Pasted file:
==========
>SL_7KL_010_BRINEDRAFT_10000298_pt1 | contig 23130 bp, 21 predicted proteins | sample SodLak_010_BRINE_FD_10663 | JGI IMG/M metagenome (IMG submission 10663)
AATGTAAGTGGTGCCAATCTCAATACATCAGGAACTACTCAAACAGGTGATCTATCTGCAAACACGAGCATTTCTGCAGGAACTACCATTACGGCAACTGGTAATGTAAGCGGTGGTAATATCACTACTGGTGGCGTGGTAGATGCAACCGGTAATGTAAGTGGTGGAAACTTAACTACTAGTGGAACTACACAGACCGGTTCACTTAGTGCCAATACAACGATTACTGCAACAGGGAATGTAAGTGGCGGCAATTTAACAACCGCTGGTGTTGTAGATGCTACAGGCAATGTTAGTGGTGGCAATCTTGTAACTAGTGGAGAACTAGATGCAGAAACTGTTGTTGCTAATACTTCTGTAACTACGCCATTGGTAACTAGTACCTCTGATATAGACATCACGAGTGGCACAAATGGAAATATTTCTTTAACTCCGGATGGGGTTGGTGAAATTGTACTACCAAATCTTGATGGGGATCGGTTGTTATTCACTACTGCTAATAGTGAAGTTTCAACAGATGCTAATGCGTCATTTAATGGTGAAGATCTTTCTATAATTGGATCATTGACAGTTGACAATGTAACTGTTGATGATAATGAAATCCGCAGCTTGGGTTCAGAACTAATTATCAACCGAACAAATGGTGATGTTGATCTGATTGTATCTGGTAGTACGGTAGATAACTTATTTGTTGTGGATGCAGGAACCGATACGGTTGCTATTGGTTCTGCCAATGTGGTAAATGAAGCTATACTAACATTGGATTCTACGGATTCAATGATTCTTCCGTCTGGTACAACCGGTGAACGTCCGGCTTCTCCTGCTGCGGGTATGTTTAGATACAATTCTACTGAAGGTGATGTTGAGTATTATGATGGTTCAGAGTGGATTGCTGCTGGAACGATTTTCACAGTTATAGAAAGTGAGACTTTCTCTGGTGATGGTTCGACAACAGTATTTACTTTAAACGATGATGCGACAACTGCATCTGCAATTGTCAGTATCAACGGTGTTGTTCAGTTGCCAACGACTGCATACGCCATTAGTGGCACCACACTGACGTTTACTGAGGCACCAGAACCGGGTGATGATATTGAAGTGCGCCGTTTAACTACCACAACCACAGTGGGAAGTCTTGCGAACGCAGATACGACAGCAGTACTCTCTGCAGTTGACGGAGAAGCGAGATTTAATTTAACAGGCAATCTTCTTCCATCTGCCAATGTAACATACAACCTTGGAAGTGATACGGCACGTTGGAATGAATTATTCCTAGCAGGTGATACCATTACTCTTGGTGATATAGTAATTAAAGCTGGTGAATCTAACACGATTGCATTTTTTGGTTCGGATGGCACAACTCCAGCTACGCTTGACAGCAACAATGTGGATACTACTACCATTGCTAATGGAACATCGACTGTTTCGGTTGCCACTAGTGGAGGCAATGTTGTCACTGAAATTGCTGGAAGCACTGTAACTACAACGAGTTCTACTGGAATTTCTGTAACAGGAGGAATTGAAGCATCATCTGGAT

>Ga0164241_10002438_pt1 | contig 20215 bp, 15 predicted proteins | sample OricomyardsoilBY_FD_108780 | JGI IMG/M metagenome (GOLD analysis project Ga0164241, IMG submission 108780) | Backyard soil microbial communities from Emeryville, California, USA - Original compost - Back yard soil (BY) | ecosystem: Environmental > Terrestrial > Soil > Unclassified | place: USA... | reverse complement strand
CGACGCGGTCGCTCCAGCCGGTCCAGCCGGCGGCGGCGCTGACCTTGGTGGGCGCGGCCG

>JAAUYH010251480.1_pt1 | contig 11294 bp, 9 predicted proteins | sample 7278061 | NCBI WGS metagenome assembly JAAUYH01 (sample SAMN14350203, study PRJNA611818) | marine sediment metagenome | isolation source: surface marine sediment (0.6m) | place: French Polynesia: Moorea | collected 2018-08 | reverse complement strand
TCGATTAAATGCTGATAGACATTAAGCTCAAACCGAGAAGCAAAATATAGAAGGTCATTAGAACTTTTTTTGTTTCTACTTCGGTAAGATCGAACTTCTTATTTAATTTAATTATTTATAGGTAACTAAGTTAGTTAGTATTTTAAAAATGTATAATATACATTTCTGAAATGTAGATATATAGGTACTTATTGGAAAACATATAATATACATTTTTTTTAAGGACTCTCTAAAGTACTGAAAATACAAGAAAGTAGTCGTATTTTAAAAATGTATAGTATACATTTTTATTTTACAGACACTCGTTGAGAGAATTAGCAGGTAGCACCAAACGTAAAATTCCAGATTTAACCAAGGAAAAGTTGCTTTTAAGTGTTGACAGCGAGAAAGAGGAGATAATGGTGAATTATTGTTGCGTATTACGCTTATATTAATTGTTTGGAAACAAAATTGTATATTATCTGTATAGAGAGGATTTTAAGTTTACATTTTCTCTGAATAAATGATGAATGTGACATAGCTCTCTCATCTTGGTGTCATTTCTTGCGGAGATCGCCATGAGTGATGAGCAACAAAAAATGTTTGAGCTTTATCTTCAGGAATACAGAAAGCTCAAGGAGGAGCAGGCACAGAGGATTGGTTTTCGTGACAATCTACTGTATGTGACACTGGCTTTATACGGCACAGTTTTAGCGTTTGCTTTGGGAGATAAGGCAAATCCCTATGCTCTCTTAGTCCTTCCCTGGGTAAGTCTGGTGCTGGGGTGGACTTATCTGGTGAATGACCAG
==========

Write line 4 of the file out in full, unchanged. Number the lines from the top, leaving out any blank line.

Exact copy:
CGACGCGGTCGCTCCAGCCGGTCCAGCCGGCGGCGGCGCTGACCTTGGTGGGCGCGGCCG